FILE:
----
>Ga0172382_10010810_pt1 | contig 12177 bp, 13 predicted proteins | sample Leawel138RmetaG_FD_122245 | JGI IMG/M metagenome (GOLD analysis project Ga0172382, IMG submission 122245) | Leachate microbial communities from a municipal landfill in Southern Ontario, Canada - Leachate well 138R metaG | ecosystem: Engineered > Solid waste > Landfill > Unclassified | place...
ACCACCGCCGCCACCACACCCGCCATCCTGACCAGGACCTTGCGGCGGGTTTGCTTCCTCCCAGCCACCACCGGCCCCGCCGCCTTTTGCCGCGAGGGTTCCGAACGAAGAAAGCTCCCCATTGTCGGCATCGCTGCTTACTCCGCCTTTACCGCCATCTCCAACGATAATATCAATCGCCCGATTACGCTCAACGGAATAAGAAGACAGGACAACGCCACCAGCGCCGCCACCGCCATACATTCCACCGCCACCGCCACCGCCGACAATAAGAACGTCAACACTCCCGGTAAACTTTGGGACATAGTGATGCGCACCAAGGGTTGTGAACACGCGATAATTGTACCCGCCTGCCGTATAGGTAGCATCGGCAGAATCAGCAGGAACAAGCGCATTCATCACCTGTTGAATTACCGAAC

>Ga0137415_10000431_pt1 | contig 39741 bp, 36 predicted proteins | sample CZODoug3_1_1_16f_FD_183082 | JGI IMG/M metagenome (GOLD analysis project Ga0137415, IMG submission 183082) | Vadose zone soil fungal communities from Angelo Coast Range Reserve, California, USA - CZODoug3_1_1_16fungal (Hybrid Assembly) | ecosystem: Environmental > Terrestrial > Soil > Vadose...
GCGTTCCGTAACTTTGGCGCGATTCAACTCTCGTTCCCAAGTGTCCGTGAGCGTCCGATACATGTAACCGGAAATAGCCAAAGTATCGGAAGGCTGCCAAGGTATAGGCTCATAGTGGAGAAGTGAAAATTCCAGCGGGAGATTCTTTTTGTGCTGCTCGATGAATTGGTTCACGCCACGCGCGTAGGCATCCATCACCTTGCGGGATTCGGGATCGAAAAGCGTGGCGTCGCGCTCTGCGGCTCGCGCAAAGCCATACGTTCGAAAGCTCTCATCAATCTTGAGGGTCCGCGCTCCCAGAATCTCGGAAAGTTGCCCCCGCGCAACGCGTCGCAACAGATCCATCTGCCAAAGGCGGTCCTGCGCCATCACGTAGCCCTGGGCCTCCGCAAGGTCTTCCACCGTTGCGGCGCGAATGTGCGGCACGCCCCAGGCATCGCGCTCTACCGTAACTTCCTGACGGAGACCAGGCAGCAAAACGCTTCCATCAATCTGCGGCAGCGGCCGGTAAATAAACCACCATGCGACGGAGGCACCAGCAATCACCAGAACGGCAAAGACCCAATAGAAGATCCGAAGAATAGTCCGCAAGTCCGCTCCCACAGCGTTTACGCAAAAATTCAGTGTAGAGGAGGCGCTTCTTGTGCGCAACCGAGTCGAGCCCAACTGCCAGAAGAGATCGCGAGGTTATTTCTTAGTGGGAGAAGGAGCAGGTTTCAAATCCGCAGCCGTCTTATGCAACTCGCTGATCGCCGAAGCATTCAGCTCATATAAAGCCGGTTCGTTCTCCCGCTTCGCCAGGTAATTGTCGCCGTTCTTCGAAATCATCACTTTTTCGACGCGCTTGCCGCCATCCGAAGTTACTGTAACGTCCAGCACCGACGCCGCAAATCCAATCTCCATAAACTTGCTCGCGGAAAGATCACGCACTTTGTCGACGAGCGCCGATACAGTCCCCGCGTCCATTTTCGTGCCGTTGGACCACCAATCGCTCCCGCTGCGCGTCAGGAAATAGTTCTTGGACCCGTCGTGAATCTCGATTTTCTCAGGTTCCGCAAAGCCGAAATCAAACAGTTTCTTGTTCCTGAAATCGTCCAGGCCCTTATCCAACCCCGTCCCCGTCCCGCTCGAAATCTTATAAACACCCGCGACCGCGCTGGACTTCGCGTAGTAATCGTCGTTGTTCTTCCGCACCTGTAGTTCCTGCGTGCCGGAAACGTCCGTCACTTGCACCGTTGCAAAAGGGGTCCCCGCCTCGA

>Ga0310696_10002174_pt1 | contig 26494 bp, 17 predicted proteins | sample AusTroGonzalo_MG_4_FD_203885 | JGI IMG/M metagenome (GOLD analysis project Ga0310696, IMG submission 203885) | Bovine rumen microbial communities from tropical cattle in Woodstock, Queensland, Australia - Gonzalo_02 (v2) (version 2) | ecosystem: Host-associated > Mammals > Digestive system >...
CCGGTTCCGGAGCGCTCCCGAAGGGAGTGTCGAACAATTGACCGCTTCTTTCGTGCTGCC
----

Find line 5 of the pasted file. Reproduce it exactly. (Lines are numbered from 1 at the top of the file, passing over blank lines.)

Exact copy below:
>Ga0310696_10002174_pt1 | contig 26494 bp, 17 predicted proteins | sample AusTroGonzalo_MG_4_FD_203885 | JGI IMG/M metagenome (GOLD analysis project Ga0310696, IMG submission 203885) | Bovine rumen microbial communities from tropical cattle in Woodstock, Queensland, Australia - Gonzalo_02 (v2) (version 2) | ecosystem: Host-associated > Mammals > Digestive system >...